Radiation brain dose to vascular surgeons during fluoroscopically guided interventions is not effectively reduced by wearing lead equivalent surgical caps

Melissa L. Kirkwood, Gary M. Arbique, Jeffrey B. Guild, Katie Zeng, Yin Xi, John Rectenwald, Jon A. Anderson, Carlos Timaran

Research output: Contribution to journalArticle

2 Citations (Scopus)

Abstract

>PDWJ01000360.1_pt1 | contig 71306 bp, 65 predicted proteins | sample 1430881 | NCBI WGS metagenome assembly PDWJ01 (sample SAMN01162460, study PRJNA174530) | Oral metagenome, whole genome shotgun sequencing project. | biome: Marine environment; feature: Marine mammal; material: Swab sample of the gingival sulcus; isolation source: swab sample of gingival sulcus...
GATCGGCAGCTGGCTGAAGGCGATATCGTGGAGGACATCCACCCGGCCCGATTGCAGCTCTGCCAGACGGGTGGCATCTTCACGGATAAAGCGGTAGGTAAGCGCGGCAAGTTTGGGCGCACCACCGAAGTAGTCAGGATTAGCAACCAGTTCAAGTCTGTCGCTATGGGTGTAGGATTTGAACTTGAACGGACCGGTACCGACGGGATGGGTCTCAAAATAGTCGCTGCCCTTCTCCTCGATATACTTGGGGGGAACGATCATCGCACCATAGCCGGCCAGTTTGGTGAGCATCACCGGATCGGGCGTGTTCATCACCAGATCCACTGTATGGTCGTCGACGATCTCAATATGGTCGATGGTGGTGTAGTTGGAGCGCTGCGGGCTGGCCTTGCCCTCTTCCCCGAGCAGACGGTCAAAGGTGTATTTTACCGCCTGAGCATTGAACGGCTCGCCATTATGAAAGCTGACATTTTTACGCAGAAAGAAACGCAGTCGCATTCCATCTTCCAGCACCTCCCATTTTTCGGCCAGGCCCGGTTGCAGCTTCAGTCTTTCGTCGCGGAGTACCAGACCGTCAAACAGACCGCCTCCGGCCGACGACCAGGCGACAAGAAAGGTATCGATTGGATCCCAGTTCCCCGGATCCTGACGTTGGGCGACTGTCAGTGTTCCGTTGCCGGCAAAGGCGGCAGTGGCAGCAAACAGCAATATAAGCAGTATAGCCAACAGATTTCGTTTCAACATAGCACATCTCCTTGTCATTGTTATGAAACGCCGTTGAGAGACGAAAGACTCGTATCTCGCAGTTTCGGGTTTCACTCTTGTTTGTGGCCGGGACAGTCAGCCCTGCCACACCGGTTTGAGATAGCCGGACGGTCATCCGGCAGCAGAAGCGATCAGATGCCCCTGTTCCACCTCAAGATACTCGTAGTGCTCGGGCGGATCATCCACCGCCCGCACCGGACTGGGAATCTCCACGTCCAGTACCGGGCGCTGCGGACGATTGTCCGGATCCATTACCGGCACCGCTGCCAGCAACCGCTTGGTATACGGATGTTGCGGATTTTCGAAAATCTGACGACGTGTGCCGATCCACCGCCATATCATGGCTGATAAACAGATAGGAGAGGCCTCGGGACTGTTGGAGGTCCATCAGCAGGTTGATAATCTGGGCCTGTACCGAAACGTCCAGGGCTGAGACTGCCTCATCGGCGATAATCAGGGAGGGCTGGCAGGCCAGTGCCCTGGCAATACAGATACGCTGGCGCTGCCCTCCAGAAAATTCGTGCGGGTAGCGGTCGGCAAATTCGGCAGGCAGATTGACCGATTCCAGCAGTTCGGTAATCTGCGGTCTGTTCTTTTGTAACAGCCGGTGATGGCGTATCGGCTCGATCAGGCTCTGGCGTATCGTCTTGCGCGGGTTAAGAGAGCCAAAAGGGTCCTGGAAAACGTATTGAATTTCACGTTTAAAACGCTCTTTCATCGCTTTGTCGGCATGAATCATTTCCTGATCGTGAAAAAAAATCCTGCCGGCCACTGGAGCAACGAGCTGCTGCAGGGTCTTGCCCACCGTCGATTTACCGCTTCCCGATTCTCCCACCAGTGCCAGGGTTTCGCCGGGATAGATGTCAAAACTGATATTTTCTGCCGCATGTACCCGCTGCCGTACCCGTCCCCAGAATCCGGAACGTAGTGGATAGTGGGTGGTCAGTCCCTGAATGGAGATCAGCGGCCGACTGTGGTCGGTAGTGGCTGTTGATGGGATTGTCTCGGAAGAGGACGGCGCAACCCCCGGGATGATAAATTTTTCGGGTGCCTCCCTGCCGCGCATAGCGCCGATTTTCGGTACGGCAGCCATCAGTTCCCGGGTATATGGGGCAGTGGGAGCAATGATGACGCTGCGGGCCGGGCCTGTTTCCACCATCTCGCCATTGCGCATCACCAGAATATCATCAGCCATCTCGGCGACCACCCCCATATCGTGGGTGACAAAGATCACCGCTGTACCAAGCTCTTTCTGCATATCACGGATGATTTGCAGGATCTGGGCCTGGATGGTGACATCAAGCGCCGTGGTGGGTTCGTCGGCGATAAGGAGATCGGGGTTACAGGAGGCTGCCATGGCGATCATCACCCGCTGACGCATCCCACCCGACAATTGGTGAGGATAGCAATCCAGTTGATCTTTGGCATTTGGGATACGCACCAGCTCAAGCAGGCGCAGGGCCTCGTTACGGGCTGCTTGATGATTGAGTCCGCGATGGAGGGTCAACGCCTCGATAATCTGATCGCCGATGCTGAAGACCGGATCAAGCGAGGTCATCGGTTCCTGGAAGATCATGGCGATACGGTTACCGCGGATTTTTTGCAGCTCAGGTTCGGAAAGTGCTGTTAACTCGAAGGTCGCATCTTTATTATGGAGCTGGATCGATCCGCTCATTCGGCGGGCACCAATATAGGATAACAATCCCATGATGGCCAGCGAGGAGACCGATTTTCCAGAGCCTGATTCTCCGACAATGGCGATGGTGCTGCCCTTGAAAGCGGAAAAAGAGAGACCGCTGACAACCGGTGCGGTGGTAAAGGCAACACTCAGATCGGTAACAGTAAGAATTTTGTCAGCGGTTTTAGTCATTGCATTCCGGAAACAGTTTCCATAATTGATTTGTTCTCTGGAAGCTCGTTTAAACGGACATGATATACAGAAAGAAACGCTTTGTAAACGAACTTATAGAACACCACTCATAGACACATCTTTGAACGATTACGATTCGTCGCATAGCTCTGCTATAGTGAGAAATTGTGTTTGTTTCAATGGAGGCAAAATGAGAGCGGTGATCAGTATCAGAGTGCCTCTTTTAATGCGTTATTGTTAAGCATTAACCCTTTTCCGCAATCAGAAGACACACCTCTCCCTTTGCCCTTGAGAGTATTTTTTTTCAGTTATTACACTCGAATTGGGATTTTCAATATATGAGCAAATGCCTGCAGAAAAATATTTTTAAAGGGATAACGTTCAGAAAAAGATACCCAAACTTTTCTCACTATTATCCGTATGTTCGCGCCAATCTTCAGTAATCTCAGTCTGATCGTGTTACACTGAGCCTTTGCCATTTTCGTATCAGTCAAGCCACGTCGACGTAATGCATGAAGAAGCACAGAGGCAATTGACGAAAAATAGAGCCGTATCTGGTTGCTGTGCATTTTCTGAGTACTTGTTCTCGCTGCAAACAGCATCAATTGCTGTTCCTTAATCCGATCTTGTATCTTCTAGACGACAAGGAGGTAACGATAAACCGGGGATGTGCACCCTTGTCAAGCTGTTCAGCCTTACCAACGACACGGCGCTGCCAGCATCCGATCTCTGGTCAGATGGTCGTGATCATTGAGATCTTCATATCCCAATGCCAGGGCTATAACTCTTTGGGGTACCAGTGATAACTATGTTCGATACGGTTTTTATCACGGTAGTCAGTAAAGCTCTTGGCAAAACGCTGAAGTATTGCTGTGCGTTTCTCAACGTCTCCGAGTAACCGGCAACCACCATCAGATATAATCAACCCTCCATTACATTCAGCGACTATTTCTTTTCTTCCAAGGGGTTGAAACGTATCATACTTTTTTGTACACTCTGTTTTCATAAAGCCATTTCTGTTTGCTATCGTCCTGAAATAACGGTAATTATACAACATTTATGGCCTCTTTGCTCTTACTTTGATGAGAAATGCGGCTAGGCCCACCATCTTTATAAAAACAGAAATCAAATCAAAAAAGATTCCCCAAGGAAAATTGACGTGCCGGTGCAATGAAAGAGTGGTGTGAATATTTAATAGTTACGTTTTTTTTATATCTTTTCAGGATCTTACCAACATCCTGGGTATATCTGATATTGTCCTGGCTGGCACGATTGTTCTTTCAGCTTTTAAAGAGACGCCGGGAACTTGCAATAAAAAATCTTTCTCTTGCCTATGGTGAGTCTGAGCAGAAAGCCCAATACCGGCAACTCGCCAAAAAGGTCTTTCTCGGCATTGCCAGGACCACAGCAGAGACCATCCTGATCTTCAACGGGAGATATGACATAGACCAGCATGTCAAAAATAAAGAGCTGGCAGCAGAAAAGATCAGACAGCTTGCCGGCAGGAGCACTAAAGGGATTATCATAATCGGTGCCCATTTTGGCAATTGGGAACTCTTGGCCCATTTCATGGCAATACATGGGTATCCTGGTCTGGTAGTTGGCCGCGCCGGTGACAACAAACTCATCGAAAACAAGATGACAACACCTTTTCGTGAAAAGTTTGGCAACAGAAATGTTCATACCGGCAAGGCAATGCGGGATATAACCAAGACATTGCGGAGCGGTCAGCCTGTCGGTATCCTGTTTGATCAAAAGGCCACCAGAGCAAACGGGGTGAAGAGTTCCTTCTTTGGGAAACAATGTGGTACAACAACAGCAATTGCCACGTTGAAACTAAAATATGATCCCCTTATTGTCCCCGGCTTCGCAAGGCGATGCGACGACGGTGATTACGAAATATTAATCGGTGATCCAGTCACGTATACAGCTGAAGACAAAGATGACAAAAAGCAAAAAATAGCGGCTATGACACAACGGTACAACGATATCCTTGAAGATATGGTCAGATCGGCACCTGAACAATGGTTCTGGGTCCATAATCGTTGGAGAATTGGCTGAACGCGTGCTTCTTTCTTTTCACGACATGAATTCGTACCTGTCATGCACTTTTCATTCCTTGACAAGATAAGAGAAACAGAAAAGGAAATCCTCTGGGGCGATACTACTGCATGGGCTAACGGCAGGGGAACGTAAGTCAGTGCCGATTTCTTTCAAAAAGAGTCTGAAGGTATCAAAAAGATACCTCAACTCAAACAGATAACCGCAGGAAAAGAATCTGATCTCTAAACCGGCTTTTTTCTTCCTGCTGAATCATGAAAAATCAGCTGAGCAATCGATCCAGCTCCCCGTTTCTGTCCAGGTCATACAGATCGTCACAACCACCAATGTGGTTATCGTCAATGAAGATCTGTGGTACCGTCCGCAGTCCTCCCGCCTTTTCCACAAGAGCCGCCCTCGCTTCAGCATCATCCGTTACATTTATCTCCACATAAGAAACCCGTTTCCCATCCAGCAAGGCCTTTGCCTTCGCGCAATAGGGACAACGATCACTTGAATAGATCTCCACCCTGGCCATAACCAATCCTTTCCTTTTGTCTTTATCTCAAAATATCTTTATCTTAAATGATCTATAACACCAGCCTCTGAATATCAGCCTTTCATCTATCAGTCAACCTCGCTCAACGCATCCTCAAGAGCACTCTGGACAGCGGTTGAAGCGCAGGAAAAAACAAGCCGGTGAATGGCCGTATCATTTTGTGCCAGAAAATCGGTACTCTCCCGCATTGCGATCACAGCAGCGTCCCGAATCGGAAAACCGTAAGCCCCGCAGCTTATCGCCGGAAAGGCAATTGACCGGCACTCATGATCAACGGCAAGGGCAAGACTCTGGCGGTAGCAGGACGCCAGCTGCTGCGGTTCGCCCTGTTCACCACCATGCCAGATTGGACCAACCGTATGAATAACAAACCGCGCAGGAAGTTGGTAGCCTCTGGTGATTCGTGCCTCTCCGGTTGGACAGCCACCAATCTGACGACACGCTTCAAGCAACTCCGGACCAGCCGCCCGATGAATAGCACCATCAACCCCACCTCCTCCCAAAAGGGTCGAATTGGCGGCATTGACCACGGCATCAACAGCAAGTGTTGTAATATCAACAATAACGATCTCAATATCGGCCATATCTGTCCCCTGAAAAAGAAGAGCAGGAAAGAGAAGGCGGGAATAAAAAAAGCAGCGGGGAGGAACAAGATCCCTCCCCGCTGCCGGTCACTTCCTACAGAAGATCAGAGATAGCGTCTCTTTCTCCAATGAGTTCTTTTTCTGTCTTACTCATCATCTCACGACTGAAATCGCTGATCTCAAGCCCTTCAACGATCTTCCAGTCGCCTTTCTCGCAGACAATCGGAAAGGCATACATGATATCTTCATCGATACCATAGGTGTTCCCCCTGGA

Objective: Radiation to the interventionalist's brain during fluoroscopically guided interventions (FGIs) may increase the incidence of cerebral neoplasms. Lead equivalent surgical caps claim to reduce radiation brain doses by 50% to 95%. We sought to determine the efficacy of the RADPAD (Worldwide Innovations & Technologies, Lenexa, Kan) No Brainer surgical cap (0.06 mm lead equivalent at 90 kVp) in reducing radiation dose to the surgeon's and trainee's head during FGIs and to a phantom to determine relative brain dose reductions. Methods: Optically stimulated, luminescent nanoDot detectors (Landauer, Glenwood, Ill) inside and outside of the cap at the left temporal position were used to measure cap attenuation during FGIs. To check relative brain doses, nanoDot detectors were placed in 15 positions within an anthropomorphic head phantom (ATOM model 701; CIRS, Norfolk, Va). The phantom was positioned to represent a primary operator performing femoral access. Fluorography was performed on a plastic scatter phantom at 80 kVp for an exposure of 5 Gy reference air kerma with or without the hat. For each brain location, the percentage dose reduction with the hat was calculated. Means and standard errors were calculated using a pooled linear mixed model with repeated measurements. Anatomically similar locations were combined into five groups: upper brain, upper skull, midbrain, eyes, and left temporal position. Results: This was a prospective, single-center study that included 29 endovascular aortic aneurysm procedures. The average procedure reference air kerma was 2.6 Gy. The hat attenuation at the temporal position for the attending physician and fellow was 60% ± 20% and 33% ± 36%, respectively. The equivalent phantom measurements demonstrated an attenuation of 71% ± 2.0% (P < .0001). In the interior phantom locations, attenuation was statistically significant for the skull (6% ± 1.4%) and upper brain (7.2% ± 1.0%; P < .0001) but not for the middle brain (1.4% ± 1.0%; P = .15) or the eyes (-1.5% ± 1.4%; P = .28). Conclusions: The No Brainer surgical cap attenuates direct X rays at the superficial temporal location; however, the majority of radiation to an interventionalist's brain originates from scatter radiation from angles not shadowed by the cap as demonstrated by the trivial percentage brain dose reductions measured in the phantom. Radiation protective caps have minimal clinical relevance.